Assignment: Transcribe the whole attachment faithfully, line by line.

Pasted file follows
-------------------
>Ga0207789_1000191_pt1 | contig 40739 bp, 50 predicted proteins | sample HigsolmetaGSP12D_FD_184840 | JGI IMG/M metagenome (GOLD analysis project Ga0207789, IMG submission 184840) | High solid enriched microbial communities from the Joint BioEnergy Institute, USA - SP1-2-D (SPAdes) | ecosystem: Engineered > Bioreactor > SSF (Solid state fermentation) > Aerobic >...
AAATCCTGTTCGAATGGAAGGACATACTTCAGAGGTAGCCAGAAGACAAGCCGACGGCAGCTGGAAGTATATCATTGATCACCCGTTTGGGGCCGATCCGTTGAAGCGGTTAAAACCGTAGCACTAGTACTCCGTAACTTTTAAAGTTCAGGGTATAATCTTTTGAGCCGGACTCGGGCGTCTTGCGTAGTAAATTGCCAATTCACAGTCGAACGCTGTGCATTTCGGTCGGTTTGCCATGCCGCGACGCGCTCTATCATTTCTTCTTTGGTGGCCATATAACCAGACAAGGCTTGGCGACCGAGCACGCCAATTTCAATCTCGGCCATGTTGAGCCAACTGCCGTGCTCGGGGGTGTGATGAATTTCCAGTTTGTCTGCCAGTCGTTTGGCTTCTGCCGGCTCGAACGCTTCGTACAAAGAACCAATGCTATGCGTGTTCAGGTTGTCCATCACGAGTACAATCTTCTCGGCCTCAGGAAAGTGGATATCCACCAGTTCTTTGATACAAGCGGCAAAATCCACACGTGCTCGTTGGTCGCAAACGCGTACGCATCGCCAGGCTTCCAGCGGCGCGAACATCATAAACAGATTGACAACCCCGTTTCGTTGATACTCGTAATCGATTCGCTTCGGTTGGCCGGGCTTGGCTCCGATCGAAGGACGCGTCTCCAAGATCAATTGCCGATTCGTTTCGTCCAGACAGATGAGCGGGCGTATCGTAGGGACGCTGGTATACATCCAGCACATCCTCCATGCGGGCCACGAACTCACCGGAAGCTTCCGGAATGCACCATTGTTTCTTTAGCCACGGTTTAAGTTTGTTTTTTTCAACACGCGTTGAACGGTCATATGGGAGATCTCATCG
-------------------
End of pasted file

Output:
>Ga0207789_1000191_pt1 | contig 40739 bp, 50 predicted proteins | sample HigsolmetaGSP12D_FD_184840 | JGI IMG/M metagenome (GOLD analysis project Ga0207789, IMG submission 184840) | High solid enriched microbial communities from the Joint BioEnergy Institute, USA - SP1-2-D (SPAdes) | ecosystem: Engineered > Bioreactor > SSF (Solid state fermentation) > Aerobic >...
AAATCCTGTTCGAATGGAAGGACATACTTCAGAGGTAGCCAGAAGACAAGCCGACGGCAGCTGGAAGTATATCATTGATCACCCGTTTGGGGCCGATCCGTTGAAGCGGTTAAAACCGTAGCACTAGTACTCCGTAACTTTTAAAGTTCAGGGTATAATCTTTTGAGCCGGACTCGGGCGTCTTGCGTAGTAAATTGCCAATTCACAGTCGAACGCTGTGCATTTCGGTCGGTTTGCCATGCCGCGACGCGCTCTATCATTTCTTCTTTGGTGGCCATATAACCAGACAAGGCTTGGCGACCGAGCACGCCAATTTCAATCTCGGCCATGTTGAGCCAACTGCCGTGCTCGGGGGTGTGATGAATTTCCAGTTTGTCTGCCAGTCGTTTGGCTTCTGCCGGCTCGAACGCTTCGTACAAAGAACCAATGCTATGCGTGTTCAGGTTGTCCATCACGAGTACAATCTTCTCGGCCTCAGGAAAGTGGATATCCACCAGTTCTTTGATACAAGCGGCAAAATCCACACGTGCTCGTTGGTCGCAAACGCGTACGCATCGCCAGGCTTCCAGCGGCGCGAACATCATAAACAGATTGACAACCCCGTTTCGTTGATACTCGTAATCGATTCGCTTCGGTTGGCCGGGCTTGGCTCCGATCGAAGGACGCGTCTCCAAGATCAATTGCCGATTCGTTTCGTCCAGACAGATGAGCGGGCGTATCGTAGGGACGCTGGTATACATCCAGCACATCCTCCATGCGGGCCACGAACTCACCGGAAGCTTCCGGAATGCACCATTGTTTCTTTAGCCACGGTTTAAGTTTGTTTTTTTCAACACGCGTTGAACGGTCATATGGGAGATCTCATCG